Finally we set off on our journey on a Saturday morning in late February, walking to the Sunnyvale Caltrain station from our home. We each carried one backpack and my husband had a plastic bag with the kids swim floaties in it. That was it – an overnight trip with the kids with just some small backpacks – it was the lightest I’ve ever traveled since becoming a parent. Finally no stroller, no travel potty, no diapers, no teething rings or pack n’play. What even is this life of freedom?

We transferred to the BART and bought clipper cards to use for the rest of our transit journey.

I’ve had a few people message me asking about my son’s backpack. It is from Amazon.

Sadly the BART has a reputation of being sketchy AF and ridership is way down. I am happy to report that we had no problems, a practically empty car both times we rode the BART and both times our fellow riders seemed to be physically and mentally well. There were several cameras in the cars, signs about the rules for riding, advertisements for how to text the BART police, BART employees around, as well as BART police presence at the stations. I was worried about the BART station at Powell street in SF but other than it smelling like “old oil” (which is how my son described the smell of marijuana) we did not see anything alarming. We thought briefly about trying to use the bathroom there (because 3 year olds can rarely wait), but there was actually a security-manned line for access to the toilets, which I guess is reassuring from a safety perspective but the security guard kind of just gave me a tight-lipped tiny headshake to say “no, trust me, no”. Yeah…on second thought maybe a BART bathroom is not the place for a child.

We found the exit and walked the couple of blocks to our hotel. We checked in and took the elevator to the 28th floor of the Intercontinental on Howard street. Our room had a beautiful view. And a beautifully clean bathroom.

If you look to the right of the tallest building you can see a bit of the Golden Gate Bridge.

We were getting hungry for lunch, so we headed nextdoor to the Westfield mall food court for some Blondie’s Pizza, Shake Shack burgers and Korean BBQ. I love a good food court feast!

A couple blocks away from the mall food court was the Children’s Creativity Museum, so we checked that out for a couple of hours and the kids had a great time creating masterpieces.

Making crafts from the mystery craft kit.
Making a stop motion animation video with a Lego scene he created.

Then we took the kids to play at a playground next to the museum. Nearby there was also an ice skating rink (indoors), a bowling alley, two movie theatres, the SF Museum of Modern Art, and several performing arts venues.

I had been wondering how safe I’d feel in public spaces in downtown San Francisco because lately the media paints SF as being some sort of dystopian hellscape with criminals and drug addled zombies everywhere. I didn’t notice anyone who fit that description actually at all. Maybe it was that I was expecting a lot worse so was pleasantly surprised, or maybe they’ve really worked hard to clean up the parts of SF frequented by tourists and young families – but at least in the blocks around the children’s museums and the shopping malls, it seemed quite safe in the daylight hours we were out.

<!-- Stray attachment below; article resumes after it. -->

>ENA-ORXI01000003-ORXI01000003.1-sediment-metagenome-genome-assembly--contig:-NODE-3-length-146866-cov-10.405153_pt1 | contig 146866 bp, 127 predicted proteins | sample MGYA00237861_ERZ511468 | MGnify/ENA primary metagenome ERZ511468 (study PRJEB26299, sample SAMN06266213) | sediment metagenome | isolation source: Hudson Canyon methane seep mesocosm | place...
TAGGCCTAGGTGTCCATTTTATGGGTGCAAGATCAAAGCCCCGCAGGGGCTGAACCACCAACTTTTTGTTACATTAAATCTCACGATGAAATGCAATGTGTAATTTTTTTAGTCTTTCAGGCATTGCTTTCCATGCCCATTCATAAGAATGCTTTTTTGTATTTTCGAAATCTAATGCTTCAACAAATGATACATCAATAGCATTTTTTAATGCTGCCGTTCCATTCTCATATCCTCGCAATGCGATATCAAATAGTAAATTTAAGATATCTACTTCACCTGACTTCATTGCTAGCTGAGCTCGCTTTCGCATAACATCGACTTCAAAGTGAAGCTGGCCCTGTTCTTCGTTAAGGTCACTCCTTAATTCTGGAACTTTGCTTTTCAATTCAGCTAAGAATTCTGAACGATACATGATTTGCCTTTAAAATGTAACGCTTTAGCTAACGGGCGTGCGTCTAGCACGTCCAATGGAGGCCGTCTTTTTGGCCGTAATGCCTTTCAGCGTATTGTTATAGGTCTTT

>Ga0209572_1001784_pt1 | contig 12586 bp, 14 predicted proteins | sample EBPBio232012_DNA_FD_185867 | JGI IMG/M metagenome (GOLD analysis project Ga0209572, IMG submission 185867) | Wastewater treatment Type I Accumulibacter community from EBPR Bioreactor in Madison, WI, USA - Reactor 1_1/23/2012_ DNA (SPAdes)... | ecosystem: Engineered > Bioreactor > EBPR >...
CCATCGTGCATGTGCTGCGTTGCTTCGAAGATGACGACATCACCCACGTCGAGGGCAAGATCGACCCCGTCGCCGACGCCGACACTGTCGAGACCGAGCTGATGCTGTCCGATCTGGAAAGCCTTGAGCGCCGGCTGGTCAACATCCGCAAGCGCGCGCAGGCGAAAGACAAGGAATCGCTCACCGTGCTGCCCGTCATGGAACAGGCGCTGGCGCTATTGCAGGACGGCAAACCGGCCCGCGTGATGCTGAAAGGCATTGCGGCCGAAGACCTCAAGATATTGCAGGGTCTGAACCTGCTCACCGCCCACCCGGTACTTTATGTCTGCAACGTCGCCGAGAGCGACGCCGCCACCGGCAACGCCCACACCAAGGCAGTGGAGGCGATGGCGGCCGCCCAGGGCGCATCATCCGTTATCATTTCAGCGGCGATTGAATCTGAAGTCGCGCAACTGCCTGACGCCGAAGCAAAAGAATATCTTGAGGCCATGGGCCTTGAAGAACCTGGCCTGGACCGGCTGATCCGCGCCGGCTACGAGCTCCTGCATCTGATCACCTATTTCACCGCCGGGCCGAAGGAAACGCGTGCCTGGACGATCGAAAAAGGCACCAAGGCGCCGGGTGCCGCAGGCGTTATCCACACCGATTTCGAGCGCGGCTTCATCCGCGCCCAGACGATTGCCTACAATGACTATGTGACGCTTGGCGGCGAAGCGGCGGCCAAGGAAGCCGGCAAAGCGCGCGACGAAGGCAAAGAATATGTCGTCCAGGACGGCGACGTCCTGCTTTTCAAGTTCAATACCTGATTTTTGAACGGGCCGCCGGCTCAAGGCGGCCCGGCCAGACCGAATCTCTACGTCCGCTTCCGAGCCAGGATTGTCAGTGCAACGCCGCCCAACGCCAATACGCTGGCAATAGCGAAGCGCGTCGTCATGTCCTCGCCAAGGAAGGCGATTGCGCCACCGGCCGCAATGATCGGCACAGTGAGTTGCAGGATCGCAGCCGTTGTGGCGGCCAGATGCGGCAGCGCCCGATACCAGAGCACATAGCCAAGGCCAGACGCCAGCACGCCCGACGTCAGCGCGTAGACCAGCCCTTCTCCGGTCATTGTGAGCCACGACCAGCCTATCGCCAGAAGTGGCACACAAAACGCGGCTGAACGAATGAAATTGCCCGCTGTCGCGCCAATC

We went to a second nearby food court and then headed back to the hotel for a swim in their INDOOR heated pool. And this pool was warm! Like bathtub warm. It also had a hot tub.

Picture from Google Images – but this is what it looked like.

After swimming for a couple of hours with the kids, we took them for dessert at the hotel restaurant and then the kids were so tired from our day that they basically put themselves to bed. I didn’t even know they could do that.

The next morning we had breakfast at the hotel restaurant again (there were other places nearby but this was convenient) and then another long swim at the pool. We were offered a late check out, and headed back to the room to pack our backpacks just in time to grab lunch before heading on the SF streetcar to the Exploratorium.

The Exploratorium was really fun – the kids had a great time with all the hands on science exhibits. My son is really into pendulums and just wanted to see one pendulum. Well to all you fellow pendulum lovers out there, I am happy to report the Exploratorium delivers at least 15 pendulum exhibits. You will not go home without seeing at least one pendulum.

My favorite exhibit was the beetles and maggots case where they put in dead rat carcasses so you could see the state of decomposition over 5 weeks. Of course I forgot to take a picture, but I’m sure you can imagine it. So yeah, there’s something for everyone at the Exploratorium!

Then it was time to head back to our home in Sunnyvale. We walked to the Embarcadero BART station from the Exploratorium, which took us about 30 minutes at a tired 3 year old’s pace. We caught the BART, transferred to the Caltrain and walked home in the rain.

All in all, a great overnight away in San Francisco with our kids!


PS: One of my favourite Canadian bloggers, Krysta Shippelt at the.Shipshow, inspired me to stop making excuses and start making memories and travel more with my kids. Krysta is my cousin-in-law (is that a thing?) and I am honestly in awe of her strength. She traveled with her 4 kids in wintry Canadian conditions to the mountains while her husband was away for work. And to throw in an extra challenge she takes all 4 of them swimming. Alone. Oh and did I mention her youngest is 18 months old? Another time (when they had 2 kids) they flew to New Zealand to go camping. Undaunted by a long flight, jet lag, a million things that could go wrong (and sometimes do), they just travel. If Krysta can do it, I can too. And so can you. See her blog here.